You probably already know that eating lots of sugary foods, not brushing your teeth and avoiding your dentist can result in cavities and other dental issues. But did you know that poor dental health can also have an effect on the rest of your body?
Gum disease, also known as periodontal disease, is a common dental problem. The issue begins with gingivitis and can lead to periodontitis if left untreated. While it starts out as a mild nuisance and can easily be reversed, this ailment can become quite serious and lead to the loss of teeth.
However, there's more to gum disease than just your mouth. As periodontal disease occurs after a build-up of plaque on the teeth, the bacteria can travel to the lungs, where it can aggravate any existing lung conditions or even lead to infection.
There is also some evidence that gingivitis is linked to blood clots, clogged arteries and heart problems. While research in this area is still ongoing, it's believed that the infection in your mouth that causes inflammation in the gums might result in inflammation in other areas of the body. When the arteries become inflamed, this can increase the risk of strokes and even heart attacks.
For example, according to Colgate Professional, one study showed that 60 per cent of research participants who had lost 10 or more teeth had carotid artery plaque. Naturally, losing 10 or more teeth is an extreme example of a periodontal disease that is generally easy to treat in its very early stages. However, this suggests that severe dental issues can be connected to some wider health problems.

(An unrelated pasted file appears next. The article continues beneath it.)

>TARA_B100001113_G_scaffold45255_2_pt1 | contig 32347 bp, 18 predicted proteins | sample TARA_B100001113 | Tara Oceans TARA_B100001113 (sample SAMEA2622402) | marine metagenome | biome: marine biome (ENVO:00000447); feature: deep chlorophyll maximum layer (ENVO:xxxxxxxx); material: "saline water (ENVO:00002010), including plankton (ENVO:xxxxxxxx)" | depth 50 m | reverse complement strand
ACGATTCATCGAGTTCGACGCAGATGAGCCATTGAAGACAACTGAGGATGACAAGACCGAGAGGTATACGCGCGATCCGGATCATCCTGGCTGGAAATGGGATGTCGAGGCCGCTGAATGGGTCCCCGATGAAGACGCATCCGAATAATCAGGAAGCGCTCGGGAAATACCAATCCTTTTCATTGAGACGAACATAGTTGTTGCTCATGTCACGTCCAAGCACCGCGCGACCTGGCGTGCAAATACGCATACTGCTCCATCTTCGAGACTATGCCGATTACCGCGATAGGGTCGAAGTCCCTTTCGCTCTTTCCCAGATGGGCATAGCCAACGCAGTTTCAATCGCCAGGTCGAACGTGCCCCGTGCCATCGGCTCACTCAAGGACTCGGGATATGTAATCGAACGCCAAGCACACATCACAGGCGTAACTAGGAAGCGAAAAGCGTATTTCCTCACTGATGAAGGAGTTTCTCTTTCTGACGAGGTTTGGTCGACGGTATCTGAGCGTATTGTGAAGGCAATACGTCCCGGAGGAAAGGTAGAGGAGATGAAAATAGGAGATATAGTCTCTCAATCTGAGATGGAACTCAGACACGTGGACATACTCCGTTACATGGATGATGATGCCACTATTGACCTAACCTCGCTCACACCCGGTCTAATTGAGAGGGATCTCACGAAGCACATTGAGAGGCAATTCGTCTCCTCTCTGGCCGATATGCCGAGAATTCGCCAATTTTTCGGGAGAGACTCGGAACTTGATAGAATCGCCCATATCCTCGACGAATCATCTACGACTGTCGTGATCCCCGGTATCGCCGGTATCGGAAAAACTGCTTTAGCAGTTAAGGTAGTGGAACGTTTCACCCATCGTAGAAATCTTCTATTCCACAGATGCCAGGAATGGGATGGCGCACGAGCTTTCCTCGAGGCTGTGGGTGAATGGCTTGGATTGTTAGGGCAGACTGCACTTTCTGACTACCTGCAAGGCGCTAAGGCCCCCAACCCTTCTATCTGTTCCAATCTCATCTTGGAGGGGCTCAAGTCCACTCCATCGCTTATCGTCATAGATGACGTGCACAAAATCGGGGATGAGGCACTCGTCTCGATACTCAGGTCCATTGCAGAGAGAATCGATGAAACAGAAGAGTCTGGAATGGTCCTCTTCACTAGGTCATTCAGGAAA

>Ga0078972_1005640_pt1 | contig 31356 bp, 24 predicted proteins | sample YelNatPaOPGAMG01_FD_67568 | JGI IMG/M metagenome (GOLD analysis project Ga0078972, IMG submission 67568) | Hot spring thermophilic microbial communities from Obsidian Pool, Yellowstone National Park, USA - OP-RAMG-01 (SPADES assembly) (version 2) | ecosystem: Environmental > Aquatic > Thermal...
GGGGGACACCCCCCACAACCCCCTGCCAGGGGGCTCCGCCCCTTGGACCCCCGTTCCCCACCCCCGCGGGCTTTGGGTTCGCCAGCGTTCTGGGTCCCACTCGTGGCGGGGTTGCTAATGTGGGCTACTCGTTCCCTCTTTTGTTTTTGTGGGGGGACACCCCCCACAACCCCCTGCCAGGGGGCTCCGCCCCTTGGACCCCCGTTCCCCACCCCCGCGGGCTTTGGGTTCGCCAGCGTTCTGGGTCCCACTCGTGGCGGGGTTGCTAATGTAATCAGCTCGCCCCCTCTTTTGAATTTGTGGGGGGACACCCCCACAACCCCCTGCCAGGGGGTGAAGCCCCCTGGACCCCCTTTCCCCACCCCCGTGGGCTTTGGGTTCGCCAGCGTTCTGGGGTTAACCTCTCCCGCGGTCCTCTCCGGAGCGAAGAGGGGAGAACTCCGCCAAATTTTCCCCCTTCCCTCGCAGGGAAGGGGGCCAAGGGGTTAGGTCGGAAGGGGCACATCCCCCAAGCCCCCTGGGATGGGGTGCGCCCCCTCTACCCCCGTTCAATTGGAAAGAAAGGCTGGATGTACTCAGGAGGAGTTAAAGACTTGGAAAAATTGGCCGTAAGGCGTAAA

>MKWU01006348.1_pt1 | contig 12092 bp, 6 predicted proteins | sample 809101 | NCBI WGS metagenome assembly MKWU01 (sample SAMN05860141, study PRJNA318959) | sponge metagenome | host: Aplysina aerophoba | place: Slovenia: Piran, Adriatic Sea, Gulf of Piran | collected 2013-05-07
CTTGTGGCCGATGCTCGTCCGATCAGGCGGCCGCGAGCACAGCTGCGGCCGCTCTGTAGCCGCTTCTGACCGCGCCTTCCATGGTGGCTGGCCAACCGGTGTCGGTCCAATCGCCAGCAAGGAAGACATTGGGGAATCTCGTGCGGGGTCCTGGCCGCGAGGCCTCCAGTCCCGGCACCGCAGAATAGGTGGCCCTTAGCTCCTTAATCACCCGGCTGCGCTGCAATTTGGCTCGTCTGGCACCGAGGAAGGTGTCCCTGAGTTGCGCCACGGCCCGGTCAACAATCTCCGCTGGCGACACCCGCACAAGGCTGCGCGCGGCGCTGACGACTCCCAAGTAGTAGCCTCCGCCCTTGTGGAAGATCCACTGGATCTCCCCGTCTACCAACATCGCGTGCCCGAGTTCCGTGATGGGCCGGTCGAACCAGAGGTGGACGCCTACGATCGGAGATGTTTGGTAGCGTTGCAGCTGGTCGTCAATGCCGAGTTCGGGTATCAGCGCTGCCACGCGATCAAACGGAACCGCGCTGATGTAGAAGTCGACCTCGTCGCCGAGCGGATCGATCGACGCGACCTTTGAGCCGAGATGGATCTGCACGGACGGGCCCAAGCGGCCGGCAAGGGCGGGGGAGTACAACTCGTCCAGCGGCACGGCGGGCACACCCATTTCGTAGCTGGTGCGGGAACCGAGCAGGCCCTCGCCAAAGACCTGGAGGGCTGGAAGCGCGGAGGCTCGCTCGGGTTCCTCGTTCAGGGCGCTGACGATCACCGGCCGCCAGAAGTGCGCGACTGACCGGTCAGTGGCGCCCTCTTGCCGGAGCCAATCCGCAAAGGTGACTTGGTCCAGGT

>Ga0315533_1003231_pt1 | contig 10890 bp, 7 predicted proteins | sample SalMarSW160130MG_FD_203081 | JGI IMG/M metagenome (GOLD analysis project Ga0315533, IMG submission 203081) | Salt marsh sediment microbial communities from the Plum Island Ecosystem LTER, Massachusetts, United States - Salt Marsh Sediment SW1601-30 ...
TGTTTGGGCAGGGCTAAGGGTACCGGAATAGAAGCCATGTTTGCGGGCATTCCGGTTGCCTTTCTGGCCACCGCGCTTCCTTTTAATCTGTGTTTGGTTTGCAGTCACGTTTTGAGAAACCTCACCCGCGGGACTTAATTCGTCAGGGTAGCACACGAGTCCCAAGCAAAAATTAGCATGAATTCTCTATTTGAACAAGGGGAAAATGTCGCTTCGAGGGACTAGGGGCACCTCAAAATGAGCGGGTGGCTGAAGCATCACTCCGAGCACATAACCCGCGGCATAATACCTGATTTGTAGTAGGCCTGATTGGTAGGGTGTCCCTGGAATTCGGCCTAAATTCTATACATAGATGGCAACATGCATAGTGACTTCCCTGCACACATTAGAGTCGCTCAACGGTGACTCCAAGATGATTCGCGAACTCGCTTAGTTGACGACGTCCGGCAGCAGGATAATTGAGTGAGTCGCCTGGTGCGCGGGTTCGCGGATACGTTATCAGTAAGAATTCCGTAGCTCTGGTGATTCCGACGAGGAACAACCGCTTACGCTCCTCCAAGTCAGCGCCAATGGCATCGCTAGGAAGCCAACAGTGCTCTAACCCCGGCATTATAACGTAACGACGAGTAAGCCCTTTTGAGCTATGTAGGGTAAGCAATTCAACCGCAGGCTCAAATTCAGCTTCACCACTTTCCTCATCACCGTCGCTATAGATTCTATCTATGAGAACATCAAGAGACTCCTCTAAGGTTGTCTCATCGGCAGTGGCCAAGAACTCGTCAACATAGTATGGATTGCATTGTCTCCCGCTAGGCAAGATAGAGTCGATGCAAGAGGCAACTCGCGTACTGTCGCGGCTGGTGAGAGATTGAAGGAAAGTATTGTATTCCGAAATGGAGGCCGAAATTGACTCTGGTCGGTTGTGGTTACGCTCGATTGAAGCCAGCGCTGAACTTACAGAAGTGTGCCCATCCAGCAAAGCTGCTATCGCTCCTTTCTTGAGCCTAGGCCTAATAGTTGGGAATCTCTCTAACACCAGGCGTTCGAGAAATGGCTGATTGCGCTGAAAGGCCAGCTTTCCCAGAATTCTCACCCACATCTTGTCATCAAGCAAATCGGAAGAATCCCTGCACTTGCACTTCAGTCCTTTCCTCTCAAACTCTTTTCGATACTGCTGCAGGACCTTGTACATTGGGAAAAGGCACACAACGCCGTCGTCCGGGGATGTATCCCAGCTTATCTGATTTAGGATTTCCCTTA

In many cases, regular brushing and flossing, a balanced diet and visits to your dentist are enough to keep your teeth and gums healthy. Even if a problem arises that can't be avoided through good oral hygiene (such as erupted wisdom teeth), we can help you spot and treat these problems before they have a chance to worsen or affect your general health.
It's also important to note the link between your general well-being and your oral health. Many common issues can cause or worsen problems with your teeth and gums.
For example, if you have diabetes, you tend to be more susceptible to gum disease. This is because diabetes causes your blood to thicken, which hinders the flow of nutrients to your mouth and slows the removal of waste. In turn, this makes it harder for your gums and bone tissue to fight infection.
Osteoporosis is a difficult disease that decreases the strength of your bones over time. While many of us only think about how this can affect our arms, legs, hips and other bones throughout the body, don't forget that it can impact your dental health. Certain osteoporosis medications can have a big effect on your teeth and gums, so be sure to mention the condition and any medications to your dentist. If you haven’t been diagnosed with osteoporosis, keep in mind that some dentists are the first to spot early signs of the condition.
To wrap up, it's vital to remember that your dental health and your overall well-being are often closely linked. If one suffers, the other may also be negatively affected. If you're concerned about this link (one way or the other!), remember that visits to your dentist can help. Routine check-ups and preventive care can help you prevent health problems.
Just remember, it’s never too late to start! With the start of 2017, many of you may have dental benefits that renew with the new year. Regardless of your arrangements, a new year is a great time to start caring for your smile and your overall wellbeing.
Head here to make an appointment or chat with one of our friendly team members.